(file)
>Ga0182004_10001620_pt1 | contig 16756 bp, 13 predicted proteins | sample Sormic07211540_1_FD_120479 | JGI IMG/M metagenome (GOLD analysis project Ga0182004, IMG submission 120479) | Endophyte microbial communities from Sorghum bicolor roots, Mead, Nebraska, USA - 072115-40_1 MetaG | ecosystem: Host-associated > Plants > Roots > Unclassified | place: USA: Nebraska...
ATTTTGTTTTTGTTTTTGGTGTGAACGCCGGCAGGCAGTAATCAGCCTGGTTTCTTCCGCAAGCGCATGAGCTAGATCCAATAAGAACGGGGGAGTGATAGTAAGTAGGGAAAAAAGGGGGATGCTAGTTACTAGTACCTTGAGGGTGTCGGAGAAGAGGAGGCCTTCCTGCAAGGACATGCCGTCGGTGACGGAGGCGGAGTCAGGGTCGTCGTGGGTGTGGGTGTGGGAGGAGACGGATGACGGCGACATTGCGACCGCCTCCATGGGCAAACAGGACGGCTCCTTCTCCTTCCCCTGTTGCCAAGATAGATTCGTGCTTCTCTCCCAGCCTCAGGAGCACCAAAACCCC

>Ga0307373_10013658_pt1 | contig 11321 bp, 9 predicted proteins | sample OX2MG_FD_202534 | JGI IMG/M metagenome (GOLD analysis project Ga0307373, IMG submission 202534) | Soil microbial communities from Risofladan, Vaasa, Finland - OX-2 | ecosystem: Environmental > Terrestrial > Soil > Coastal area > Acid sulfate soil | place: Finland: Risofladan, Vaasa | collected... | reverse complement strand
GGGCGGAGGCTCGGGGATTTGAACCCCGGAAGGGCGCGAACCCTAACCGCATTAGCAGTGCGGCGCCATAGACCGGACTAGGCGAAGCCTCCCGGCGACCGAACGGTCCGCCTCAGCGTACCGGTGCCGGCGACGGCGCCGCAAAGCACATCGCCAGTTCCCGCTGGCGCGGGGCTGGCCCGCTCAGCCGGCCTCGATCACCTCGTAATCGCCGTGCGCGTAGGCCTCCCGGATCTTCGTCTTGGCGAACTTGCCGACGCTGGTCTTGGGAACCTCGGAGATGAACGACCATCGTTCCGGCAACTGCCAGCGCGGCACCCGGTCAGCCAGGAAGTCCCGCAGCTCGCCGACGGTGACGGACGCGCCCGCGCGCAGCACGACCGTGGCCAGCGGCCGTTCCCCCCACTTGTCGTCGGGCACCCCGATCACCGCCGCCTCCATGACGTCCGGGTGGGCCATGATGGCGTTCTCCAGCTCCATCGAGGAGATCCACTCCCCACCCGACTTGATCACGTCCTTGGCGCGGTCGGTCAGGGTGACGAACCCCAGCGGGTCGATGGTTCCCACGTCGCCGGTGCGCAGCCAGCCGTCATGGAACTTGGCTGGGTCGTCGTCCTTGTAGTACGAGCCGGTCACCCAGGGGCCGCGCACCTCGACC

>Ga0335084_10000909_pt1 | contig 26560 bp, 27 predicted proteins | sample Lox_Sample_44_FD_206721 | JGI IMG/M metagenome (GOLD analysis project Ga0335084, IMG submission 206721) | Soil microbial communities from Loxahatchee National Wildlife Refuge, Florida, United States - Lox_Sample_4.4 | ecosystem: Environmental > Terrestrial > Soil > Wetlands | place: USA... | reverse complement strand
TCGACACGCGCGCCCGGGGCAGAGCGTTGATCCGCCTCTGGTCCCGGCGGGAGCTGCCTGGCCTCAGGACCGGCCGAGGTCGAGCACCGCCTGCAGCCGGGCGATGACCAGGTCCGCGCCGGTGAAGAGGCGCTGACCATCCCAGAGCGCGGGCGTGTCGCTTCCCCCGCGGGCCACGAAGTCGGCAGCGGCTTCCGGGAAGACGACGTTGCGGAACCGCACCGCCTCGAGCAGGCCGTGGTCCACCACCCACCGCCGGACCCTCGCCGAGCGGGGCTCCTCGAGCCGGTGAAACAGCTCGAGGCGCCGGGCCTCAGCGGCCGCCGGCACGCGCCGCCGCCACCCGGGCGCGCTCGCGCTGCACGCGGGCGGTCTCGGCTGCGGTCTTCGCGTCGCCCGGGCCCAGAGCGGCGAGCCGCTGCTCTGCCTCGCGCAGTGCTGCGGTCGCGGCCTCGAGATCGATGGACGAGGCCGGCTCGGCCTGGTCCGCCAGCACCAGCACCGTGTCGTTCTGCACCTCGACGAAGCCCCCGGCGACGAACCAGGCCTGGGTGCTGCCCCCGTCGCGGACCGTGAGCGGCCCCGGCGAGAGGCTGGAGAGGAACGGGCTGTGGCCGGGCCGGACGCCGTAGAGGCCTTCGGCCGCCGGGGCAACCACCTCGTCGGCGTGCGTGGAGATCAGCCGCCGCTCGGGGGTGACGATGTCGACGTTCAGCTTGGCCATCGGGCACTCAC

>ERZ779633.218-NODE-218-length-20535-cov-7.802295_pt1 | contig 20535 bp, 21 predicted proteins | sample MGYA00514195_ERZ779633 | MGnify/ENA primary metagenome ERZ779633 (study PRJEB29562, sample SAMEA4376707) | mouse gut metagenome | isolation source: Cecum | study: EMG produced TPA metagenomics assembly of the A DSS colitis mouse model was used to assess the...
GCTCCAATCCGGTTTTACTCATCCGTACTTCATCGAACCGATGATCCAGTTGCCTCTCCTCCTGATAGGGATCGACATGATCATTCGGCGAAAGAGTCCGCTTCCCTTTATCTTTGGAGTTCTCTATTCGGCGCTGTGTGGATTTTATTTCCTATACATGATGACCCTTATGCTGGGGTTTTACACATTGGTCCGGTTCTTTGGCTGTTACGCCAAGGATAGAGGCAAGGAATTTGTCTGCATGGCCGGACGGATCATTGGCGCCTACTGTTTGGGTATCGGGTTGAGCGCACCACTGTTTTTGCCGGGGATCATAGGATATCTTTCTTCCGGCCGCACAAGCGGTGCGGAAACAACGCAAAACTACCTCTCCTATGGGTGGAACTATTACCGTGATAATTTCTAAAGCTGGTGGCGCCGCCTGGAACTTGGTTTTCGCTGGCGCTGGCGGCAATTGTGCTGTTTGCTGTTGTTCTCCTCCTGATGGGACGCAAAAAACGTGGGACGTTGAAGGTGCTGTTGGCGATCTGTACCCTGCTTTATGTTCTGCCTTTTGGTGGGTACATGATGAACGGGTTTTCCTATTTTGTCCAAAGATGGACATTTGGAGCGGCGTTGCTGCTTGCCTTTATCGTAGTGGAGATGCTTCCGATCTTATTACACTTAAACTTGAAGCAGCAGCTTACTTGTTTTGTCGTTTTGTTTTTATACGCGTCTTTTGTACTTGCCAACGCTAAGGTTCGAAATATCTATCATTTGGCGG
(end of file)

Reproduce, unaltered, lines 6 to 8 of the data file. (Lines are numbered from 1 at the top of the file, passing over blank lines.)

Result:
TCGACACGCGCGCCCGGGGCAGAGCGTTGATCCGCCTCTGGTCCCGGCGGGAGCTGCCTGGCCTCAGGACCGGCCGAGGTCGAGCACCGCCTGCAGCCGGGCGATGACCAGGTCCGCGCCGGTGAAGAGGCGCTGACCATCCCAGAGCGCGGGCGTGTCGCTTCCCCCGCGGGCCACGAAGTCGGCAGCGGCTTCCGGGAAGACGACGTTGCGGAACCGCACCGCCTCGAGCAGGCCGTGGTCCACCACCCACCGCCGGACCCTCGCCGAGCGGGGCTCCTCGAGCCGGTGAAACAGCTCGAGGCGCCGGGCCTCAGCGGCCGCCGGCACGCGCCGCCGCCACCCGGGCGCGCTCGCGCTGCACGCGGGCGGTCTCGGCTGCGGTCTTCGCGTCGCCCGGGCCCAGAGCGGCGAGCCGCTGCTCTGCCTCGCGCAGTGCTGCGGTCGCGGCCTCGAGATCGATGGACGAGGCCGGCTCGGCCTGGTCCGCCAGCACCAGCACCGTGTCGTTCTGCACCTCGACGAAGCCCCCGGCGACGAACCAGGCCTGGGTGCTGCCCCCGTCGCGGACCGTGAGCGGCCCCGGCGAGAGGCTGGAGAGGAACGGGCTGTGGCCGGGCCGGACGCCGTAGAGGCCTTCGGCCGCCGGGGCAACCACCTCGTCGGCGTGCGTGGAGATCAGCCGCCGCTCGGGGGTGACGATGTCGACGTTCAGCTTGGCCATCGGGCACTCAC

>ERZ779633.218-NODE-218-length-20535-cov-7.802295_pt1 | contig 20535 bp, 21 predicted proteins | sample MGYA00514195_ERZ779633 | MGnify/ENA primary metagenome ERZ779633 (study PRJEB29562, sample SAMEA4376707) | mouse gut metagenome | isolation source: Cecum | study: EMG produced TPA metagenomics assembly of the A DSS colitis mouse model was used to assess the...
GCTCCAATCCGGTTTTACTCATCCGTACTTCATCGAACCGATGATCCAGTTGCCTCTCCTCCTGATAGGGATCGACATGATCATTCGGCGAAAGAGTCCGCTTCCCTTTATCTTTGGAGTTCTCTATTCGGCGCTGTGTGGATTTTATTTCCTATACATGATGACCCTTATGCTGGGGTTTTACACATTGGTCCGGTTCTTTGGCTGTTACGCCAAGGATAGAGGCAAGGAATTTGTCTGCATGGCCGGACGGATCATTGGCGCCTACTGTTTGGGTATCGGGTTGAGCGCACCACTGTTTTTGCCGGGGATCATAGGATATCTTTCTTCCGGCCGCACAAGCGGTGCGGAAACAACGCAAAACTACCTCTCCTATGGGTGGAACTATTACCGTGATAATTTCTAAAGCTGGTGGCGCCGCCTGGAACTTGGTTTTCGCTGGCGCTGGCGGCAATTGTGCTGTTTGCTGTTGTTCTCCTCCTGATGGGACGCAAAAAACGTGGGACGTTGAAGGTGCTGTTGGCGATCTGTACCCTGCTTTATGTTCTGCCTTTTGGTGGGTACATGATGAACGGGTTTTCCTATTTTGTCCAAAGATGGACATTTGGAGCGGCGTTGCTGCTTGCCTTTATCGTAGTGGAGATGCTTCCGATCTTATTACACTTAAACTTGAAGCAGCAGCTTACTTGTTTTGTCGTTTTGTTTTTATACGCGTCTTTTGTACTTGCCAACGCTAAGGTTCGAAATATCTATCATTTGGCGG